Real Estate

Pay the rent or buy a BMW?

Marina homeowners reap windfall renting to America’s Cup audience

The best-kept secret is that America’s Cup fans can rent a place near the water for only $50 a night. Once they check in, they can take in the natural beauty, kick up their feet and watch the America’s Cup in living color on their television set. That’s because this rental is located in a 22-square-foot cottage near “the second cleanest lake in Indiana,” according to its online ad.

Now, if those America’s Cup spectators and partiers want to watch the races live, in-person, from the comfort of a nice bayside terrace, then they’ll have to come to San Francisco’s Marina District, where they’ll find some truly eye-opening deals. For example, $25,000 or $30,000 a month will get them panoramic views from which they can entertain family and guests in style. Or they can put that money toward a new car or college education for junior.

You already know that location is supremely important in real estate; timing is also a priority. Commercial and private rentals are opening their doors for the America’s Cup season, and at least some of that economic windfall promised to San Franciscans is going to go into the pockets of the owners of these homes and businesses.

The amounts can be staggering. On, a website that lists short-term vacation rentals by people earning some money renting out their homes, one eye-popping availability is asking $50,000 a month (or only $12,500 a week with a two-week minimum) for a four-bedroom, four-bath unit in the Marina that sleeps eight. For the penny-pinchers among the attendees, there’s a five-bedroom, 3.5-bath Marina unit directly overlooking the America’s Cup Village; this bargain goes for only $30,000 a month, even though it sleeps up to 12 people. Another rental offers to sleep eight in a four-bedroom, three-bath unit that boasts a rooftop deck, perfect for watching the races, even though the unit is located only one block from the water.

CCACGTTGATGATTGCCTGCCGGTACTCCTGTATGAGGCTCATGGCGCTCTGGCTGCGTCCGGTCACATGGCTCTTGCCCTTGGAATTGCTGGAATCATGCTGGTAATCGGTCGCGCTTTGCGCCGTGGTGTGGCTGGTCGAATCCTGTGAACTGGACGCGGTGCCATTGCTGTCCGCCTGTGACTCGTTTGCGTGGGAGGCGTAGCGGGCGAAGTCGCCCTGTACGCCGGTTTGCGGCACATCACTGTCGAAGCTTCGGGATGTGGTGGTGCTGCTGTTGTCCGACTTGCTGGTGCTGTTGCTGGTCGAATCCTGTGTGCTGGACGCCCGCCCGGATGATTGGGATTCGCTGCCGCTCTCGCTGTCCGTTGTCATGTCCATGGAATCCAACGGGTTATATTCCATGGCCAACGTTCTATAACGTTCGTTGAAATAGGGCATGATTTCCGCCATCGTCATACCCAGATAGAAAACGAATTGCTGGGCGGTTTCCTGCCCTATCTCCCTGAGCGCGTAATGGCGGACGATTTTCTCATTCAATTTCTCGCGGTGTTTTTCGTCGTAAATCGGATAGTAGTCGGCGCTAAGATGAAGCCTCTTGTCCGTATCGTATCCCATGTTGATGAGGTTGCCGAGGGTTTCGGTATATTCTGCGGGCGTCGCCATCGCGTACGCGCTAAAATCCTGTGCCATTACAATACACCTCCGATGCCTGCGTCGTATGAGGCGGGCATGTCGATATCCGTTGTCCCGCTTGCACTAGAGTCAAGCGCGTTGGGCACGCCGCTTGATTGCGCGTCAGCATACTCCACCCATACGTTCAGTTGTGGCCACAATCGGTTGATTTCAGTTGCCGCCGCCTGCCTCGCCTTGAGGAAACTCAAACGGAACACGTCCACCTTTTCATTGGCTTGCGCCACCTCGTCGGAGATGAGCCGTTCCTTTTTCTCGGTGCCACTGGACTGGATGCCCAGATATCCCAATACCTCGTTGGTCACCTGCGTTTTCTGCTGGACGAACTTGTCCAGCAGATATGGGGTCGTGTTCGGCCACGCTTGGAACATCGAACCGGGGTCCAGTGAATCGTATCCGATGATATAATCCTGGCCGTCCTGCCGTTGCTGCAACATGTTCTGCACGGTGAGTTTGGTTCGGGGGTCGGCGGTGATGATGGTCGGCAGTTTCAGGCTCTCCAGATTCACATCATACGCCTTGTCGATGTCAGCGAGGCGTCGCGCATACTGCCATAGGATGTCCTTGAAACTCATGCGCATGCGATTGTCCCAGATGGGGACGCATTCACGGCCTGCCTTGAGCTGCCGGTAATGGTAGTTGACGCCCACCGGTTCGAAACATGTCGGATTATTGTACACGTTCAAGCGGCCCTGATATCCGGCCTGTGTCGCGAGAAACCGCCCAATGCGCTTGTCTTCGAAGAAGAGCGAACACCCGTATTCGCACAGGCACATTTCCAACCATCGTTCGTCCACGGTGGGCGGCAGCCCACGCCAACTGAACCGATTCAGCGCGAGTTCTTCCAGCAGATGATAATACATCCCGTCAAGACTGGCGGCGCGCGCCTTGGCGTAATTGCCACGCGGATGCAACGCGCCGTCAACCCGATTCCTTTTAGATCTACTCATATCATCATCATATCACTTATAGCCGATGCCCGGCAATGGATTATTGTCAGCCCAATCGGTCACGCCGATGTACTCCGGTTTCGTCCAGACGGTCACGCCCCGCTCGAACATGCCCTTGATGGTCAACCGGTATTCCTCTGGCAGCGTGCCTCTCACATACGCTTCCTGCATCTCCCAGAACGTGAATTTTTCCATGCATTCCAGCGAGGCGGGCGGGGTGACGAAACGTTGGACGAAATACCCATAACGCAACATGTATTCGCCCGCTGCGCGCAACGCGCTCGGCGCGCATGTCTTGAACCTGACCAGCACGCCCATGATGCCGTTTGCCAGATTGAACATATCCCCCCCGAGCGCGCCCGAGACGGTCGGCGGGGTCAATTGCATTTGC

Over on, another private owner apartment rentals site, there are certainly bargains to be had. There’s everything from $75 a night rooms to hundreds of dollars a night. An Oak Street home that sleeps eight in three bedrooms and one bathroom is going for a relative bargain of $6,500 a month (or $1,500 a week). It’s even got a pool, indoor fireplace, and washer and dryer. Or if the vacation renters don’t mind being farther away from the action and having to take public transportation to get to the races, they could select a West Portal place that starts at $89 a night.

Owners of these private homes are benefiting by offering not just a warm bed and good location (the closer to the bay the better, hence the highest prices are found along the Marina’s shore); some of them are able to offer parking (to many visitors and even frustrated residents in San Francisco, that alone might tempt them to shell out tens of thousands of dollars), unique homes with neat architectural touches, and a bit of home (full kitchens, for starters) that most hotels can’t match.

Veteran Bay Area newscaster Tom Sinkovitz and his wife Paula told the San Francisco Chronicle’s Carolyn Said that they were pondering renting out their four-bedroom Marina condo during the America’s Cup. “We’re considering the idea of getting out of town and doing Europe for a few weeks with our 12-year-old twins,” said Sinkovitz. If their condo is located well enough, they could afford a real barn-burner of a romp through Europe and still have cash to throw around when they return.

Of course, the super-high rates are likely only to be paid by extremely wealthy people or by companies using the locations much like they use skyboxes at sports stadiums: It’s where they bring clients and favored employees to be wined and dined and entertained, the better to grease the wheels of the company’s future success. And it’s likely a tax writeoff for them anyway.

In the end, wherever these visitors choose to stay, they are going to be spending time in a city stuffed to overflowing with great restaurants, endless entertainment possibilities, interesting people, and stunning scenery.

That’s not too much to expect on the second cleanest bay in America.

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John Zipperer is the former senior editor for Apartment Finance Today and Affordable Housing Finance magazines. E-mail: [email protected]